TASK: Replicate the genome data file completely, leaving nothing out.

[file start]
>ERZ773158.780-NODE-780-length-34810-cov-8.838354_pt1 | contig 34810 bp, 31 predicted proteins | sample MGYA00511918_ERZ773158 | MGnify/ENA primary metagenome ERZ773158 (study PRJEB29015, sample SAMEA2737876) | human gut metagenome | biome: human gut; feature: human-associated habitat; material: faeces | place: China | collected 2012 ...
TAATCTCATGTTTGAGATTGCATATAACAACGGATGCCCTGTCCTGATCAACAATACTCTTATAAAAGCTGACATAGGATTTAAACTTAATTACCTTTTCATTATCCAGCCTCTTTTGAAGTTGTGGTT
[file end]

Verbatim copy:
>ERZ773158.780-NODE-780-length-34810-cov-8.838354_pt1 | contig 34810 bp, 31 predicted proteins | sample MGYA00511918_ERZ773158 | MGnify/ENA primary metagenome ERZ773158 (study PRJEB29015, sample SAMEA2737876) | human gut metagenome | biome: human gut; feature: human-associated habitat; material: faeces | place: China | collected 2012 ...
TAATCTCATGTTTGAGATTGCATATAACAACGGATGCCCTGTCCTGATCAACAATACTCTTATAAAAGCTGACATAGGATTTAAACTTAATTACCTTTTCATTATCCAGCCTCTTTTGAAGTTGTGGTT